Who won in German election?
is an editorial writer for the German daily newspaper Tagesspiegel who was visiting The Inquirer as a fellow with the Arthur F. Burns journalist exchange program
At first glance, the big winner of the German election seems obvious. There she is in the spotlight: Angela Merkel, chancellor of the German republic. In the general election held last Sunday, her conservative party won 41.5 percent of the vote, up from 33.8 percent in 2009, failing to secure an absolute majority in parliament by a hair's breadth. Her political competitors are left on the track, eating her dust. The Social Democrats have been unable to recover from their historic defeat four years ago. The Green Party has suffered major losses. Even the small liberal party that helped form Merkel's previous coalition didn't make it into parliament this go-round.
At a second glance, however, the picture becomes blurry. In fact, due to the horrors and beauties of Germany's proportionate voting system, there doesn't seem to be a big winner.
In the United States, the winner is usually decided on election night, but in Germany, it ain't over when it's over. It takes weeks for winners and losers to emerge, as the terms and conditions of a new government coalition are negotiated. This, of course, leads to median positions and compromise - to the extent that voters' original intentions can be neglected or ignored.
Merkel's reelection, for example, could be read as expressing the electorate's wish to see her continue governing as she has for the last four years. However, since she has lost her coalition partner and failed to gain the absolute majority, she will have to form a government either with the Greens or the Social Democrats. Representatives of both parties were quick to initiate the poker game, implying either a complete unwillingness to negotiate or an intention to raise the stakes to a very costly level. Merkel will have to make great concessions to win either as a partner, thus disappointing the 41.5 percent of Germans who voted for the status quo.
At the same time, one could argue that 42.7 percent of voters rejected Merkel's conservatives. They opted instead for one of the three most important parties on the left, thus hoping for more progressive and distributive policies than what Merkel offers. However, the Greens and Social Democrats have refused to form a government with the third left-wing party, Die Linke (The Left). As a successor of the socialist party that ruled the former East Germany, Die Linke is still considered untouchable, at least on the federal level. But refusing to join forces could be seen as ignoring a portion of the electorate's wish.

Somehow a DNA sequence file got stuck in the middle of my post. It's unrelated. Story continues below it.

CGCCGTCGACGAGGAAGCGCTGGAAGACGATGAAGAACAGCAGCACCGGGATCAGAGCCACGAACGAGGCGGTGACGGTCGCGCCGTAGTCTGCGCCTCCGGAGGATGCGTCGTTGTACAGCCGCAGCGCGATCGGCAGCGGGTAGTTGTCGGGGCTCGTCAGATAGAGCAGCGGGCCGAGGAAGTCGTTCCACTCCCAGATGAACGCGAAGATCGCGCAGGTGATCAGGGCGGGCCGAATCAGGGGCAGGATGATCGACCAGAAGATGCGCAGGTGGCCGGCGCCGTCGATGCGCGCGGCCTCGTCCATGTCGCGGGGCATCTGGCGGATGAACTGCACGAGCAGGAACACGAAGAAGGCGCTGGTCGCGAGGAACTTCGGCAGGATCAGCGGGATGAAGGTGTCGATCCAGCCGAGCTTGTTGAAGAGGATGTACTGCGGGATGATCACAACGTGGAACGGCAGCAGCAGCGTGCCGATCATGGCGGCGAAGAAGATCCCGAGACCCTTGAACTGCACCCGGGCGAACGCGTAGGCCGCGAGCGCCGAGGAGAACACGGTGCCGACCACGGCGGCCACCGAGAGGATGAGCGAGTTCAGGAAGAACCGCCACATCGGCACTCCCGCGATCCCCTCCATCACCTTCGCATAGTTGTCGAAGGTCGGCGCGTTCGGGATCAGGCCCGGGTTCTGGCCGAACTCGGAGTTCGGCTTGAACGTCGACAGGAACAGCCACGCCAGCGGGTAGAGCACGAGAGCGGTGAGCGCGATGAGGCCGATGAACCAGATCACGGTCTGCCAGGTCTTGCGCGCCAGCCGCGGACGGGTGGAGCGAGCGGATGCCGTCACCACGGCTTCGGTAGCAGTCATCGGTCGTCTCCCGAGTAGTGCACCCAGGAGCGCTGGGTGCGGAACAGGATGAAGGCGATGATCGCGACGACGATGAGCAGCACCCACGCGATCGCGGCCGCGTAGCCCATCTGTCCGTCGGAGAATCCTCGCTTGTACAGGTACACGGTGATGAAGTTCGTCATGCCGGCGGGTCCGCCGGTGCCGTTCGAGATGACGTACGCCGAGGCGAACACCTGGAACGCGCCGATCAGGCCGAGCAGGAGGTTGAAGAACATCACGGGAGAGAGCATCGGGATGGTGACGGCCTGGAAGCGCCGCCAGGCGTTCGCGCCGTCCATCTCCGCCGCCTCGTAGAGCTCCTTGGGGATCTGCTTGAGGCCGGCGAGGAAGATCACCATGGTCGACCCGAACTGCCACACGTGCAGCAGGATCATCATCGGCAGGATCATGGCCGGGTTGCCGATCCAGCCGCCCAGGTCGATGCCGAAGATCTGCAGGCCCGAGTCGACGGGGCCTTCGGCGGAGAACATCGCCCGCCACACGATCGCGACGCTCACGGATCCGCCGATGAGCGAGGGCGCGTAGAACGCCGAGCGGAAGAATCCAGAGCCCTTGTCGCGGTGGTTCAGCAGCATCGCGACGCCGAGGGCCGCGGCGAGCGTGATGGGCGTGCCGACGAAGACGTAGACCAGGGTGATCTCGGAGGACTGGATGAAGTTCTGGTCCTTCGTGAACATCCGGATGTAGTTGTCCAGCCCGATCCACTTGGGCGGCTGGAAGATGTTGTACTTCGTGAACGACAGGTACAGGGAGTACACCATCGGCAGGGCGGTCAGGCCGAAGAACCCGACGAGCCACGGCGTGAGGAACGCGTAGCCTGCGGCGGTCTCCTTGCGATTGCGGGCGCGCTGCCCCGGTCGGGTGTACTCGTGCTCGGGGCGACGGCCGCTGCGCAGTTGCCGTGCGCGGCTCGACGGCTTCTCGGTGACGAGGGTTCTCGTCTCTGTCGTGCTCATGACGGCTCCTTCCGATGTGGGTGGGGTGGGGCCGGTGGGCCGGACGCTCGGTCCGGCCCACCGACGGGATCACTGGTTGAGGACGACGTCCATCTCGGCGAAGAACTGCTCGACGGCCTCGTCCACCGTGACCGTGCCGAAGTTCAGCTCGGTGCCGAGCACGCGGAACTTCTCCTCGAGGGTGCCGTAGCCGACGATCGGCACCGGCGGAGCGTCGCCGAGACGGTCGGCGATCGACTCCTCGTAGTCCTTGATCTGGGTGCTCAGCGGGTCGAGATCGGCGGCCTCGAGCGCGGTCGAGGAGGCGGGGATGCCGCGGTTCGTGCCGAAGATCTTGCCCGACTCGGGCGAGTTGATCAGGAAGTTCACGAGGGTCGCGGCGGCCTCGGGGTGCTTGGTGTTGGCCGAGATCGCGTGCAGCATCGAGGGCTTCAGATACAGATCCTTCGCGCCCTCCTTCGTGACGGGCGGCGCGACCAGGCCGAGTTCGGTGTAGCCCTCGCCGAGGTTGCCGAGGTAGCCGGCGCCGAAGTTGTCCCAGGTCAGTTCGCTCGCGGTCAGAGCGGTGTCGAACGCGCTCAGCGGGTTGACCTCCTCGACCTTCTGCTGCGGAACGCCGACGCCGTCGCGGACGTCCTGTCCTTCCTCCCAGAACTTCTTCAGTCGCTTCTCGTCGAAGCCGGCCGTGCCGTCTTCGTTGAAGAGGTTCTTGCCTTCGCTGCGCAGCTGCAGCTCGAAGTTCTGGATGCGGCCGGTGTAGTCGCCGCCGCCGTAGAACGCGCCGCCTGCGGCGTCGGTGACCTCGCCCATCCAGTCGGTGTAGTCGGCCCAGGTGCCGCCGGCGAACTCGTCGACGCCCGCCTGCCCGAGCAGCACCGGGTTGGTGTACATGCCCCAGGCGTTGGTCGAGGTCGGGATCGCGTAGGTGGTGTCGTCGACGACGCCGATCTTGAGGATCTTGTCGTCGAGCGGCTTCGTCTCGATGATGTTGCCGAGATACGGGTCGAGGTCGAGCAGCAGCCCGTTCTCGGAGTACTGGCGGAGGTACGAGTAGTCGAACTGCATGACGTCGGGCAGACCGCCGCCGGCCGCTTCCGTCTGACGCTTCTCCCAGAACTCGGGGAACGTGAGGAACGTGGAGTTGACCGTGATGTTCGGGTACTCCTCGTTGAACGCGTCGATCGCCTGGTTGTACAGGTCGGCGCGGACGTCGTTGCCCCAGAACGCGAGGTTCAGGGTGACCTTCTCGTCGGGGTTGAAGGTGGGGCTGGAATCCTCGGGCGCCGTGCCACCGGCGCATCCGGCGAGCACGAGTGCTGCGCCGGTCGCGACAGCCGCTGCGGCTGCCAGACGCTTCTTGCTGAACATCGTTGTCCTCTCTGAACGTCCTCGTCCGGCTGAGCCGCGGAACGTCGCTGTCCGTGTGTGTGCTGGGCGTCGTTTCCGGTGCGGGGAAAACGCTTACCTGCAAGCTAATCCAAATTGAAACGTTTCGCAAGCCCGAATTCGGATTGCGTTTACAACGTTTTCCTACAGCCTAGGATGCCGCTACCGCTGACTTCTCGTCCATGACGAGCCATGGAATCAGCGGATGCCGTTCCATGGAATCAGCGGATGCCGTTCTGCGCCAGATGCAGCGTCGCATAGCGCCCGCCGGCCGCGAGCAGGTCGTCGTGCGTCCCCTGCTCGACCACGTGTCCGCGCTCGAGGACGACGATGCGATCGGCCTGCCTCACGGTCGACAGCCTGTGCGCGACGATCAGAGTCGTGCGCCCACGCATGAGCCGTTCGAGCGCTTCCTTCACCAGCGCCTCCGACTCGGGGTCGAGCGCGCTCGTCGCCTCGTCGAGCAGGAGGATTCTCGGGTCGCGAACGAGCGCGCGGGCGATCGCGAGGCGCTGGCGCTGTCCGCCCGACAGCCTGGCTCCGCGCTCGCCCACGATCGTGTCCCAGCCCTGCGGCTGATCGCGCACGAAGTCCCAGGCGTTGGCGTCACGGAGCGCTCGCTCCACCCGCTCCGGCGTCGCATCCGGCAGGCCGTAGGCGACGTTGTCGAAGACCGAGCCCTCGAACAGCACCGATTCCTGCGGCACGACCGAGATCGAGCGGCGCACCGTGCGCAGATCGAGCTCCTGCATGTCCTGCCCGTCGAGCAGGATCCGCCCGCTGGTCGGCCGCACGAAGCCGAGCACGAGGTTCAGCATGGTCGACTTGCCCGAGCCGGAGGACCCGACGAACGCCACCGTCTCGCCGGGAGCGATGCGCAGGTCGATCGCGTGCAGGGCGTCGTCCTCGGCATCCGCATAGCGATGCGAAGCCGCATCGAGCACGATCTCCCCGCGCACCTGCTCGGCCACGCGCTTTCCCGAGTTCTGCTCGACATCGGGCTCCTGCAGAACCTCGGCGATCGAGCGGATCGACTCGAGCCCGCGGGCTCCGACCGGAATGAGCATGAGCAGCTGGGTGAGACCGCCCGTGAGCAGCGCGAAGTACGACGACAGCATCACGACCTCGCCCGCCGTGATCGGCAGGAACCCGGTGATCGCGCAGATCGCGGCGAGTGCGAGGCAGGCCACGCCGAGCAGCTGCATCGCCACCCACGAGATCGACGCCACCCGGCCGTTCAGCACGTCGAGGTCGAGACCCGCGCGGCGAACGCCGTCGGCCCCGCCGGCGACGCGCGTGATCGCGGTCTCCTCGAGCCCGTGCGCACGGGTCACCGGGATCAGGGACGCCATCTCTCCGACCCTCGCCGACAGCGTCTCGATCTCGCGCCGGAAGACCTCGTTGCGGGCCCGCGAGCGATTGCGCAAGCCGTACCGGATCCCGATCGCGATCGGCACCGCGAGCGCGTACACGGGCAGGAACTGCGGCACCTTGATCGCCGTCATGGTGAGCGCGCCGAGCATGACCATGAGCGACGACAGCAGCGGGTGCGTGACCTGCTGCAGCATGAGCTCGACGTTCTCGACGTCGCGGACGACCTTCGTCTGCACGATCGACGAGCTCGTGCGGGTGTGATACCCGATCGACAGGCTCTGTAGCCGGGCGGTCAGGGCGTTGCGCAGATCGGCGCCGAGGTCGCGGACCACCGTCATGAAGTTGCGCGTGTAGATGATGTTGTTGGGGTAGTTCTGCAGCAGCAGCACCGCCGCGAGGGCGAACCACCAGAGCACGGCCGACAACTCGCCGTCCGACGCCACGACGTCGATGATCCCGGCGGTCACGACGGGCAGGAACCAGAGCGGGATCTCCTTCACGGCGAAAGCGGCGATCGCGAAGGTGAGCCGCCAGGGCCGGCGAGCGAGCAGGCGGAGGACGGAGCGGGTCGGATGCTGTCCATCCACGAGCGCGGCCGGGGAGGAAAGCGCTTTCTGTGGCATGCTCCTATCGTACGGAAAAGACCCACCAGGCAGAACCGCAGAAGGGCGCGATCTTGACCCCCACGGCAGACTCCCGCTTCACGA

Finally, this election has seen an unusually high number of votes cast for small parties that did not make it into the parliament at all. Fearing political fragmentation, the German founding fathers of 1949 created the so-called 5 percent barrier. Each party must gain at least 5 percent of the vote to earn seats in parliament. This year, about seven million of the 60 million Germans eligible to vote opted for parties that failed to meet that threshold.
Germany's electoral system has provided enormous political stability for more than 60 years. It is very likely then that by Oct. 22, the deadline set by the constitution to form a new government, a new governing coalition will be formed. It is also likely that, at least in comparison with the United States, the compromises that will be achieved in the process will serve as a much stickier glue to hold together society than the American winner-take-all electoral system could ever produce. It would be dangerous, however, to yield to arrogance and to forget the many Germans whose political wishes will be disappointed.